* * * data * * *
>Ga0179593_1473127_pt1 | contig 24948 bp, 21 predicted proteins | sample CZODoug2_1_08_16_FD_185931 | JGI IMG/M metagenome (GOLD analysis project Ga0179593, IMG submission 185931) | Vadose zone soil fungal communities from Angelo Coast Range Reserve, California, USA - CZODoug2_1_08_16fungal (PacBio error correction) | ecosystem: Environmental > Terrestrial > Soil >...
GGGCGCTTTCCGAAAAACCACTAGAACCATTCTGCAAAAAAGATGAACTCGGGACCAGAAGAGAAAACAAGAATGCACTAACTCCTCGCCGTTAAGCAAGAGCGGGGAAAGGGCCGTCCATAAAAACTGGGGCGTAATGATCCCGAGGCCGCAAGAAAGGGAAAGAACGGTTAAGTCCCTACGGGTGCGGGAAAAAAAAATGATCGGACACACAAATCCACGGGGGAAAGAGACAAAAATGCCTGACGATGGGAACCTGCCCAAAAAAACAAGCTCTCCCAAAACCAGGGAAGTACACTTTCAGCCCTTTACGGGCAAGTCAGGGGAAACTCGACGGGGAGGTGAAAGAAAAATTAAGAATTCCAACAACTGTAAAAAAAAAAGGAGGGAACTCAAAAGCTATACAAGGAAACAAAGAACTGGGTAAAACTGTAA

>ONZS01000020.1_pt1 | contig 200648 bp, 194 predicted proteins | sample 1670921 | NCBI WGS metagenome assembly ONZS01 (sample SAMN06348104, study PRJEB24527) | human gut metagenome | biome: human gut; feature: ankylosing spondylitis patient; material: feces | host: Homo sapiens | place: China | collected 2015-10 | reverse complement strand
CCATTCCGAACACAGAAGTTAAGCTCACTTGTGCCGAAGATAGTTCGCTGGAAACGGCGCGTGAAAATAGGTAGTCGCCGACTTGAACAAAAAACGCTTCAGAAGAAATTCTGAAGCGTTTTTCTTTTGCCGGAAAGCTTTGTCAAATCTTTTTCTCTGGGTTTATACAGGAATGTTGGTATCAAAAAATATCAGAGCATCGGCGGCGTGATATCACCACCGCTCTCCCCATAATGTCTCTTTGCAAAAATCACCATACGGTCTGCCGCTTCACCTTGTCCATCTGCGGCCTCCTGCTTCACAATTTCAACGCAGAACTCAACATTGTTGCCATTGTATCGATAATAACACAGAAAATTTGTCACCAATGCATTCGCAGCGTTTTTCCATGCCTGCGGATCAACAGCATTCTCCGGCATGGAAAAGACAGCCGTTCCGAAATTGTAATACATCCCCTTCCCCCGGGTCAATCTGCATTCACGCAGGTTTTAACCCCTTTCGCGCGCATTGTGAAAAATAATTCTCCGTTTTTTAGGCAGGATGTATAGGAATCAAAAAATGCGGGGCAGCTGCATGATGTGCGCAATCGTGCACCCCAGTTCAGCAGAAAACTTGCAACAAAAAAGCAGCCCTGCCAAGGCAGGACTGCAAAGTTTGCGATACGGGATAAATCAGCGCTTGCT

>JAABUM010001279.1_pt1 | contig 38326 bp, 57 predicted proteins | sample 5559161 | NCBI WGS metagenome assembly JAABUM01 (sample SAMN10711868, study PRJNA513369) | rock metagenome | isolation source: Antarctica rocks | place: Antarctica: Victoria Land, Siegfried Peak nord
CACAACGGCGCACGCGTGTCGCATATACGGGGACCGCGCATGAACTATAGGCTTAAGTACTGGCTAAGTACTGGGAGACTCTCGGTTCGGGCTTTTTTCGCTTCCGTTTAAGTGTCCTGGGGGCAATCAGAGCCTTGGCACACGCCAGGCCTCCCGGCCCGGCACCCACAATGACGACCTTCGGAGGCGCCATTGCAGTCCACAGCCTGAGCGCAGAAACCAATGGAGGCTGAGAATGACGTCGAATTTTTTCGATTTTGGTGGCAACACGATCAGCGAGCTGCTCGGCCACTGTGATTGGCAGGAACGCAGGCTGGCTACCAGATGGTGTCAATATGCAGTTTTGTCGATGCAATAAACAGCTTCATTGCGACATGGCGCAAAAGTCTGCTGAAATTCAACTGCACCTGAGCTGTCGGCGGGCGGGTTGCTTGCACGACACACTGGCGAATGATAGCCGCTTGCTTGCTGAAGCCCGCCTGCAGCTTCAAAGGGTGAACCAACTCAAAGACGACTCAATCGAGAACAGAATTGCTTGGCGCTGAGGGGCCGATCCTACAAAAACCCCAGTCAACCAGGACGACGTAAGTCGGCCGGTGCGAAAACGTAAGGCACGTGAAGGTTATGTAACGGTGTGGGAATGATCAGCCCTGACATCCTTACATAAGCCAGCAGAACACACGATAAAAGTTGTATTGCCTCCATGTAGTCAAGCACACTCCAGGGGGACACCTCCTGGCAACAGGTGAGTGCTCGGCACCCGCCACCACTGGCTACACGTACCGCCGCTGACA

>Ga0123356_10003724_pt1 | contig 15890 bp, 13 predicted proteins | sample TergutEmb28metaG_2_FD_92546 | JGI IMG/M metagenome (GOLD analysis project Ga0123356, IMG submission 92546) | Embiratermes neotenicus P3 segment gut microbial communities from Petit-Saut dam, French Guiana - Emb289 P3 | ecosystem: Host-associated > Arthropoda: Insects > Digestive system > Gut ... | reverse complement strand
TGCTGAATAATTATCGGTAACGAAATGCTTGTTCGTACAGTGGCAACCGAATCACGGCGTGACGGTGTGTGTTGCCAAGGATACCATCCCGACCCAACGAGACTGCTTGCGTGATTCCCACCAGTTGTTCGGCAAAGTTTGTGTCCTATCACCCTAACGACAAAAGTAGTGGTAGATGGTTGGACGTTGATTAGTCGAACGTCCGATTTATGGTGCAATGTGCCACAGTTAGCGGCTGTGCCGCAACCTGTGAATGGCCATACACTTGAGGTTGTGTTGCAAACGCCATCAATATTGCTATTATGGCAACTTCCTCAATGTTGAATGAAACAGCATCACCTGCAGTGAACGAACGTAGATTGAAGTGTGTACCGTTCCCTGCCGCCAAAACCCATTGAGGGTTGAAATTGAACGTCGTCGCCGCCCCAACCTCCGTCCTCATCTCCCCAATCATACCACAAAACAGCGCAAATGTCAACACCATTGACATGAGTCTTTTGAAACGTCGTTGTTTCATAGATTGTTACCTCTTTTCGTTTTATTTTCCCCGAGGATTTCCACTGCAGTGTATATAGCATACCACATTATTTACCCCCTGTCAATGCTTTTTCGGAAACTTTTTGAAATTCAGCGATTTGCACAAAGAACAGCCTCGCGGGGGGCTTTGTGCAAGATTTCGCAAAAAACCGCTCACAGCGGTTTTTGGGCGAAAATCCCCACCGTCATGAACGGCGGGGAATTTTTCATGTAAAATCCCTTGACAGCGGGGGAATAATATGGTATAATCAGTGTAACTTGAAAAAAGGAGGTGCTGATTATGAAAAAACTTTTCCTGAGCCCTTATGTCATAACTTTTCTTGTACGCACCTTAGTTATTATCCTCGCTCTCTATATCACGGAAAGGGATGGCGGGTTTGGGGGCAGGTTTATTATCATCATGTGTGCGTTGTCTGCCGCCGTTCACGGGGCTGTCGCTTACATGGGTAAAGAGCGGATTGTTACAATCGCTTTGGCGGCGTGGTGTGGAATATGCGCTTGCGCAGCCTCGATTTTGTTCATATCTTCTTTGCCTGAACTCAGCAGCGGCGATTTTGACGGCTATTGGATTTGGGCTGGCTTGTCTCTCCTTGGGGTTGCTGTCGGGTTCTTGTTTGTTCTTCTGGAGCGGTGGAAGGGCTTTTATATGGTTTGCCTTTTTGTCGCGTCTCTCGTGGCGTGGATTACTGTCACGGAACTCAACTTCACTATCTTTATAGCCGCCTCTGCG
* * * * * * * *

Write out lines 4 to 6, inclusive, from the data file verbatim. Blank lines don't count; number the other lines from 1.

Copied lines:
CCATTCCGAACACAGAAGTTAAGCTCACTTGTGCCGAAGATAGTTCGCTGGAAACGGCGCGTGAAAATAGGTAGTCGCCGACTTGAACAAAAAACGCTTCAGAAGAAATTCTGAAGCGTTTTTCTTTTGCCGGAAAGCTTTGTCAAATCTTTTTCTCTGGGTTTATACAGGAATGTTGGTATCAAAAAATATCAGAGCATCGGCGGCGTGATATCACCACCGCTCTCCCCATAATGTCTCTTTGCAAAAATCACCATACGGTCTGCCGCTTCACCTTGTCCATCTGCGGCCTCCTGCTTCACAATTTCAACGCAGAACTCAACATTGTTGCCATTGTATCGATAATAACACAGAAAATTTGTCACCAATGCATTCGCAGCGTTTTTCCATGCCTGCGGATCAACAGCATTCTCCGGCATGGAAAAGACAGCCGTTCCGAAATTGTAATACATCCCCTTCCCCCGGGTCAATCTGCATTCACGCAGGTTTTAACCCCTTTCGCGCGCATTGTGAAAAATAATTCTCCGTTTTTTAGGCAGGATGTATAGGAATCAAAAAATGCGGGGCAGCTGCATGATGTGCGCAATCGTGCACCCCAGTTCAGCAGAAAACTTGCAACAAAAAAGCAGCCCTGCCAAGGCAGGACTGCAAAGTTTGCGATACGGGATAAATCAGCGCTTGCT

>JAABUM010001279.1_pt1 | contig 38326 bp, 57 predicted proteins | sample 5559161 | NCBI WGS metagenome assembly JAABUM01 (sample SAMN10711868, study PRJNA513369) | rock metagenome | isolation source: Antarctica rocks | place: Antarctica: Victoria Land, Siegfried Peak nord
CACAACGGCGCACGCGTGTCGCATATACGGGGACCGCGCATGAACTATAGGCTTAAGTACTGGCTAAGTACTGGGAGACTCTCGGTTCGGGCTTTTTTCGCTTCCGTTTAAGTGTCCTGGGGGCAATCAGAGCCTTGGCACACGCCAGGCCTCCCGGCCCGGCACCCACAATGACGACCTTCGGAGGCGCCATTGCAGTCCACAGCCTGAGCGCAGAAACCAATGGAGGCTGAGAATGACGTCGAATTTTTTCGATTTTGGTGGCAACACGATCAGCGAGCTGCTCGGCCACTGTGATTGGCAGGAACGCAGGCTGGCTACCAGATGGTGTCAATATGCAGTTTTGTCGATGCAATAAACAGCTTCATTGCGACATGGCGCAAAAGTCTGCTGAAATTCAACTGCACCTGAGCTGTCGGCGGGCGGGTTGCTTGCACGACACACTGGCGAATGATAGCCGCTTGCTTGCTGAAGCCCGCCTGCAGCTTCAAAGGGTGAACCAACTCAAAGACGACTCAATCGAGAACAGAATTGCTTGGCGCTGAGGGGCCGATCCTACAAAAACCCCAGTCAACCAGGACGACGTAAGTCGGCCGGTGCGAAAACGTAAGGCACGTGAAGGTTATGTAACGGTGTGGGAATGATCAGCCCTGACATCCTTACATAAGCCAGCAGAACACACGATAAAAGTTGTATTGCCTCCATGTAGTCAAGCACACTCCAGGGGGACACCTCCTGGCAACAGGTGAGTGCTCGGCACCCGCCACCACTGGCTACACGTACCGCCGCTGACA